A homeowner has a terrific tool for getting money by exploiting the value of the property. How? Selling the bare ownership. Let’s briefly see what bare ownership is and what benefits can be gained from this particular sale.
The bare ownership is nothing more than the value of the property reduced by its usufruct. Whoever owns a house can sell its bare ownership, maintaining the right to live in it even for life (right of usufruct). Whoever buys the bare ownership acquires the property rights of the property but cannot enjoy the use of the property. At least until the expiry of the usufruct contract.
The greatest advantage of those who sell the bare property is to obtain a capital equal to a part of the value of the property. But continuing to have the opportunity to live, and wanting to rent, the property until the expiry of the usufruct contract. But who could decide to take advantage of the sale of the bare property? For example, those who need immediate capital. Instead of selling the house, and then having to look for a new solution, he could sell the bare ownership. However, it would retain the right to stay there and live for a lifetime.
Few people know that you can sell a house, collect the money immediately and continue to live in it for life without paying anything
Let’s try to imagine a childless couple, who have no direct heirs upon their death. Once the second surviving spouse also dies, the house would go to some second degree relative, perhaps a cousin. Then the solution could be to sell the bare property and immediately obtain part of the value of the house. With a usufruct contract, both spouses could keep the possibility of living there until the death of both. Yet this possibility is poorly understood. Few people know that you can sell a house, collect the money immediately and continue to live in it for life without paying anything.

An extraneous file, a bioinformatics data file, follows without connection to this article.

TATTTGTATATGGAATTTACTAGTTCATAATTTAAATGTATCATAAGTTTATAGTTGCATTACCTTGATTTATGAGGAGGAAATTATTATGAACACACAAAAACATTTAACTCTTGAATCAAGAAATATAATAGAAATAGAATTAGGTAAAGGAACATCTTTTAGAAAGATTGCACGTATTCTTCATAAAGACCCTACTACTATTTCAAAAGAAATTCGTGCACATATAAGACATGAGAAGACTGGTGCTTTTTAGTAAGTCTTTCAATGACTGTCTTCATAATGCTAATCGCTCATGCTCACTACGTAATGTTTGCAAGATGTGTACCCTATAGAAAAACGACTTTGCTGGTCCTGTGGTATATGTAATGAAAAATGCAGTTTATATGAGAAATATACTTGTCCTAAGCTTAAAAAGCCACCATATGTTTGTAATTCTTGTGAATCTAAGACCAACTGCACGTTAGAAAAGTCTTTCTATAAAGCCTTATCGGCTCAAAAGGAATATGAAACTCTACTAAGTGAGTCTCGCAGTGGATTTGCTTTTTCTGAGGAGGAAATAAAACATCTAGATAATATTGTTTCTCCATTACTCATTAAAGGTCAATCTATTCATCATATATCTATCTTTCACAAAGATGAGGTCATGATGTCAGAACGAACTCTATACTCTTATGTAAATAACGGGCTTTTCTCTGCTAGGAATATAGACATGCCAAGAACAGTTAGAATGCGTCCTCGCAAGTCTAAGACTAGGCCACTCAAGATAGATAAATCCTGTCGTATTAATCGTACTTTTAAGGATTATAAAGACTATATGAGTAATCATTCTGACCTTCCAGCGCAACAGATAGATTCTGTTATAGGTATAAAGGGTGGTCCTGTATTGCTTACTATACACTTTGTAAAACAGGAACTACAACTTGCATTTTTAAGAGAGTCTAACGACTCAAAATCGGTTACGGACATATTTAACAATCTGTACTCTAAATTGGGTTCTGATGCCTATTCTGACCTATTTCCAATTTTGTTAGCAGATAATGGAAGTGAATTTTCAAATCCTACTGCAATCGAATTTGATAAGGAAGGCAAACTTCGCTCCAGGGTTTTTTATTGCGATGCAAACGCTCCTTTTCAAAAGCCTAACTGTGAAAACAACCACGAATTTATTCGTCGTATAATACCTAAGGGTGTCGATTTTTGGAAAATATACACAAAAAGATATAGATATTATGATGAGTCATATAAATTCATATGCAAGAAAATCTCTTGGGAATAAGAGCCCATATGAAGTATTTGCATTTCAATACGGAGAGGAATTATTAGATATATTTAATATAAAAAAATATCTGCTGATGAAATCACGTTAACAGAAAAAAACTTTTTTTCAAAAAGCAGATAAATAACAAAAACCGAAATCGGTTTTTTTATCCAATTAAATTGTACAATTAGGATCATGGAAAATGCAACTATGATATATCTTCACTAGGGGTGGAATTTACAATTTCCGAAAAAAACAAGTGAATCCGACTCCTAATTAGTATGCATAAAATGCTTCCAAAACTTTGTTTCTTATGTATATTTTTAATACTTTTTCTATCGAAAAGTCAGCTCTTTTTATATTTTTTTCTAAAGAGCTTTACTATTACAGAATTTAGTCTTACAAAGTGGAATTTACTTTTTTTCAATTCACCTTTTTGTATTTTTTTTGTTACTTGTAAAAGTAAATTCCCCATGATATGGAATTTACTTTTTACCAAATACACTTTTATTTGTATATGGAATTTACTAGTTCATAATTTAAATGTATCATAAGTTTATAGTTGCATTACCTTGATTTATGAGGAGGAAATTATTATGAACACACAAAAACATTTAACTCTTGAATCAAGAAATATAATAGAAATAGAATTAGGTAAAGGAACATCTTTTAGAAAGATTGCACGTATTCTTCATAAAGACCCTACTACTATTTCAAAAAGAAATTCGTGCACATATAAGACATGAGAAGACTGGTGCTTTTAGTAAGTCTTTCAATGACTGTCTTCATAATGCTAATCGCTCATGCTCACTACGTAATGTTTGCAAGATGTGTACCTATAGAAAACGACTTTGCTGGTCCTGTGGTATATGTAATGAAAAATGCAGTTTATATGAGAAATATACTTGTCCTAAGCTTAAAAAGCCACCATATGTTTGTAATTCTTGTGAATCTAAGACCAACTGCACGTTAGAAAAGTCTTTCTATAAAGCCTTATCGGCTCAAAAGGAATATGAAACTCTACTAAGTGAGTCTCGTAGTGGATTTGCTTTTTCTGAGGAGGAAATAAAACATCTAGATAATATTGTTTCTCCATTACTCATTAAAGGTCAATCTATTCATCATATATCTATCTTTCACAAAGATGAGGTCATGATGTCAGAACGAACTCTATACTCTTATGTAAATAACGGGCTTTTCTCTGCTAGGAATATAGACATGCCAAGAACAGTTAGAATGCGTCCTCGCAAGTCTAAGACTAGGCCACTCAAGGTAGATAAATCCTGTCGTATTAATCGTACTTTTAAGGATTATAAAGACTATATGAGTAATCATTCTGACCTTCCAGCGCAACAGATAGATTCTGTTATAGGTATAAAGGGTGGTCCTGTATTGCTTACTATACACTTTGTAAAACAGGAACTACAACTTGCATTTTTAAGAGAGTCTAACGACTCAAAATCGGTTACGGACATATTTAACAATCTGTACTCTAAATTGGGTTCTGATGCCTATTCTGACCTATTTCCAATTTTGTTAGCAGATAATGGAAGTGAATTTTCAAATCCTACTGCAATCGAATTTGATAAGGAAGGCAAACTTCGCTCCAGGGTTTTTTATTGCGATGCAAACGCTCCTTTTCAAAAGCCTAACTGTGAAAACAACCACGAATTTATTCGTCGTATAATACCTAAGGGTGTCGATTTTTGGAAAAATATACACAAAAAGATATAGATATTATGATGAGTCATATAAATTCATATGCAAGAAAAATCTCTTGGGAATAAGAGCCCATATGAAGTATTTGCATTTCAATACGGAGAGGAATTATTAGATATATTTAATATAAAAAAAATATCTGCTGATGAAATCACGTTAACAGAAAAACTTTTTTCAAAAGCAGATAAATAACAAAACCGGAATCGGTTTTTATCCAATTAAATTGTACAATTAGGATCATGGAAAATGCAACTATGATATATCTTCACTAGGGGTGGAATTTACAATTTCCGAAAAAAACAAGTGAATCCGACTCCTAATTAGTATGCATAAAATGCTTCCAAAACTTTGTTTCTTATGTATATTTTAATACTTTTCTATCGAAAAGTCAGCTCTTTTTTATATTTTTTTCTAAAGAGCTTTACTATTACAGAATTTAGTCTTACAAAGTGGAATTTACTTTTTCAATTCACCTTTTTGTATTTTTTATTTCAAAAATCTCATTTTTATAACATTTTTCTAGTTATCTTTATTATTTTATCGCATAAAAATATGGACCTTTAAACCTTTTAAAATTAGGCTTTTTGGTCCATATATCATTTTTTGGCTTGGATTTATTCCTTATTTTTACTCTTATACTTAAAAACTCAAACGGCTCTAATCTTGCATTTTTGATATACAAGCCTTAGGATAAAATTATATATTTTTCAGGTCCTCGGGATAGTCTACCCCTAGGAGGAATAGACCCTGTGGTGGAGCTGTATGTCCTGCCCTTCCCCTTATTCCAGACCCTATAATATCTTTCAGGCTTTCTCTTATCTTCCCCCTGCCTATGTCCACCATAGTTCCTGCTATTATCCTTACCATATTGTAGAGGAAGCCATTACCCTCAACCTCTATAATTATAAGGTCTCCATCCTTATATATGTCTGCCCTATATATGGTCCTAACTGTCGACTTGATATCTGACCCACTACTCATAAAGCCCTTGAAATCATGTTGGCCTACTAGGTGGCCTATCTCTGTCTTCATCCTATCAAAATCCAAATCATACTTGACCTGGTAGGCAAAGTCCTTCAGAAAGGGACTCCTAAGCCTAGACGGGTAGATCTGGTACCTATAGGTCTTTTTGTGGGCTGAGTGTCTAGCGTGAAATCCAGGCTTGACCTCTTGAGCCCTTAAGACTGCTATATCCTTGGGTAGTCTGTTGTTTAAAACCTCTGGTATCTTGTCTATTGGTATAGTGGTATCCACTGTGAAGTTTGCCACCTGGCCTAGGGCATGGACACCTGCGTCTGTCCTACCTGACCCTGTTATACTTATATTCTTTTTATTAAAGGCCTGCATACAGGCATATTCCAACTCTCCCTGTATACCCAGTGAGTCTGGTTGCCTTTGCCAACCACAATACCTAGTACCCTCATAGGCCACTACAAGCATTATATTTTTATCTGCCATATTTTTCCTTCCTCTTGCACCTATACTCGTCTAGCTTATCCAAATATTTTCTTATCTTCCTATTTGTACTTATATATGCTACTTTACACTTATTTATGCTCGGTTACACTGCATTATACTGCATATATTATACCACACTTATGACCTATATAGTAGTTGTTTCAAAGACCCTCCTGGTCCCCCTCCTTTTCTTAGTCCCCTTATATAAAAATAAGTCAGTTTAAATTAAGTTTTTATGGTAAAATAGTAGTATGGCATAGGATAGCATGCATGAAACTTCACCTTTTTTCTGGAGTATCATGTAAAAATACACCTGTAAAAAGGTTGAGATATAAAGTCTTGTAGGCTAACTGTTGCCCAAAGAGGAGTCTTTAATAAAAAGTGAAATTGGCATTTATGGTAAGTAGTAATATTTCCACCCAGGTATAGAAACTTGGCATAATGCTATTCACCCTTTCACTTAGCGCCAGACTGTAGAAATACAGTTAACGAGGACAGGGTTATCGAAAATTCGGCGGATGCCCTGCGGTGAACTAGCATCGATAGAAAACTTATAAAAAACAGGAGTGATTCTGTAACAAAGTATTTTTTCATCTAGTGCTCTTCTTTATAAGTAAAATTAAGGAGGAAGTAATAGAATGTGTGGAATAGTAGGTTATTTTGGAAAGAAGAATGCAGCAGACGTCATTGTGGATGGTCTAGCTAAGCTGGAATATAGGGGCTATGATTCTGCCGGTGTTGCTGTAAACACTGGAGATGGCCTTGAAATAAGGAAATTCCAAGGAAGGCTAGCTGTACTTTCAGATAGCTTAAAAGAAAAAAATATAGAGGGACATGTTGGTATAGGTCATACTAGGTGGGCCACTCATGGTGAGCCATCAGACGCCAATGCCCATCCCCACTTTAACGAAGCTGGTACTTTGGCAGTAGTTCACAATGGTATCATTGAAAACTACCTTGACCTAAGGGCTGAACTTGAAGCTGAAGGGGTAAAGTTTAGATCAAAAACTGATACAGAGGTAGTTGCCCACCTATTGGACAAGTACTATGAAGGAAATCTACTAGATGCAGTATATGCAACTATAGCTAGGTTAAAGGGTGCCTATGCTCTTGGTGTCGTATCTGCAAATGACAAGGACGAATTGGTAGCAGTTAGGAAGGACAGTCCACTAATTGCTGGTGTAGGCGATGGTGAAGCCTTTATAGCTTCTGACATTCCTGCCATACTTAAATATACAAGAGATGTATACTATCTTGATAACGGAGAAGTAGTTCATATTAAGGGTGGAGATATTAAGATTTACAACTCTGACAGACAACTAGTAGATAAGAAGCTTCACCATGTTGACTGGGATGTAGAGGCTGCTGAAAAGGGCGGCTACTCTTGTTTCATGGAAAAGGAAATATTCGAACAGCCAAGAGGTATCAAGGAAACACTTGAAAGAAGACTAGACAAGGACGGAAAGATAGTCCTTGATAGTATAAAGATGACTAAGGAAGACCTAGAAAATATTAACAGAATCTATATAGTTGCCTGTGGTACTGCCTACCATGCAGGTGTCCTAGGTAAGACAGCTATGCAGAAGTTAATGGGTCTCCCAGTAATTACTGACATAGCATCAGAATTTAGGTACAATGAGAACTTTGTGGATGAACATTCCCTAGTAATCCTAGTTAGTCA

Attention. The usufruct contract also offers another great advantage, namely that of being able to rent the apartment. In fact, those who have the usufruct on a property can decide to rent it to a third party. In this case it is the usufructuary himself who collects the rental money, not the owner. So by selling the bare ownership, thanks to a usufruct contract, the use of the house is guaranteed. It can be lived in or rented out.
The advantages of buying bare ownership
At this point the question arises spontaneously. Why buy bare ownership if you can’t use it? Because you buy a property at a much lower price than the market value. Whoever buys the bare ownership of a property makes an investment that is doubly re-evaluated over time. Today this type of sale is growing in interest. Also thanks to the golden opportunities of the real estate market which offers housing at lower prices and mortgages at the lowest rates in the last thirty years.